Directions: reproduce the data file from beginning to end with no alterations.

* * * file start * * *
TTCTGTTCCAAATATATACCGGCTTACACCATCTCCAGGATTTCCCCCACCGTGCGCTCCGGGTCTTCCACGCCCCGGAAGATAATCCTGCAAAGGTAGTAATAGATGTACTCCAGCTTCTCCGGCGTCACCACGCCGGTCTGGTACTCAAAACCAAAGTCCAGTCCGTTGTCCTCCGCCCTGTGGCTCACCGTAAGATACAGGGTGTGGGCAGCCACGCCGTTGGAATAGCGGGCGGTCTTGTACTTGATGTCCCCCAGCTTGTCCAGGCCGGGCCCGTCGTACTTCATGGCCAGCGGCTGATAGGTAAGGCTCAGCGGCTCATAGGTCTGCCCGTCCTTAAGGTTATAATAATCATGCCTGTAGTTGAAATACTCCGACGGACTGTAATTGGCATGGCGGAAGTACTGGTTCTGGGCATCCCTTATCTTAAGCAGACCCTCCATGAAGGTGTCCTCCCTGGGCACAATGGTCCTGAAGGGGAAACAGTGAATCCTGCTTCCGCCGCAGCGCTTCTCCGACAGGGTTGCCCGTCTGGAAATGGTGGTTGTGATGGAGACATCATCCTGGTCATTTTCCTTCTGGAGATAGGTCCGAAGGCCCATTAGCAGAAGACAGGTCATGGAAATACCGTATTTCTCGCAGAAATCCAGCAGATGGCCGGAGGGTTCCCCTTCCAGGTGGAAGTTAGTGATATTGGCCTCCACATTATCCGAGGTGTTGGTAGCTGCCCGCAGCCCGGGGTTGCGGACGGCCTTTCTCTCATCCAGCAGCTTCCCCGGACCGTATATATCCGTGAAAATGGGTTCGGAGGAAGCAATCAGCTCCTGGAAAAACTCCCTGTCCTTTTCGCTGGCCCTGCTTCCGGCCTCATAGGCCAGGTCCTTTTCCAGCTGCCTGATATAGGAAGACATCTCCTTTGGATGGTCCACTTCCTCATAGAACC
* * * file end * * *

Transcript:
TTCTGTTCCAAATATATACCGGCTTACACCATCTCCAGGATTTCCCCCACCGTGCGCTCCGGGTCTTCCACGCCCCGGAAGATAATCCTGCAAAGGTAGTAATAGATGTACTCCAGCTTCTCCGGCGTCACCACGCCGGTCTGGTACTCAAAACCAAAGTCCAGTCCGTTGTCCTCCGCCCTGTGGCTCACCGTAAGATACAGGGTGTGGGCAGCCACGCCGTTGGAATAGCGGGCGGTCTTGTACTTGATGTCCCCCAGCTTGTCCAGGCCGGGCCCGTCGTACTTCATGGCCAGCGGCTGATAGGTAAGGCTCAGCGGCTCATAGGTCTGCCCGTCCTTAAGGTTATAATAATCATGCCTGTAGTTGAAATACTCCGACGGACTGTAATTGGCATGGCGGAAGTACTGGTTCTGGGCATCCCTTATCTTAAGCAGACCCTCCATGAAGGTGTCCTCCCTGGGCACAATGGTCCTGAAGGGGAAACAGTGAATCCTGCTTCCGCCGCAGCGCTTCTCCGACAGGGTTGCCCGTCTGGAAATGGTGGTTGTGATGGAGACATCATCCTGGTCATTTTCCTTCTGGAGATAGGTCCGAAGGCCCATTAGCAGAAGACAGGTCATGGAAATACCGTATTTCTCGCAGAAATCCAGCAGATGGCCGGAGGGTTCCCCTTCCAGGTGGAAGTTAGTGATATTGGCCTCCACATTATCCGAGGTGTTGGTAGCTGCCCGCAGCCCGGGGTTGCGGACGGCCTTTCTCTCATCCAGCAGCTTCCCCGGACCGTATATATCCGTGAAAATGGGTTCGGAGGAAGCAATCAGCTCCTGGAAAAACTCCCTGTCCTTTTCGCTGGCCCTGCTTCCGGCCTCATAGGCCAGGTCCTTTTCCAGCTGCCTGATATAGGAAGACATCTCCTTTGGATGGTCCACTTCCTCATAGAACC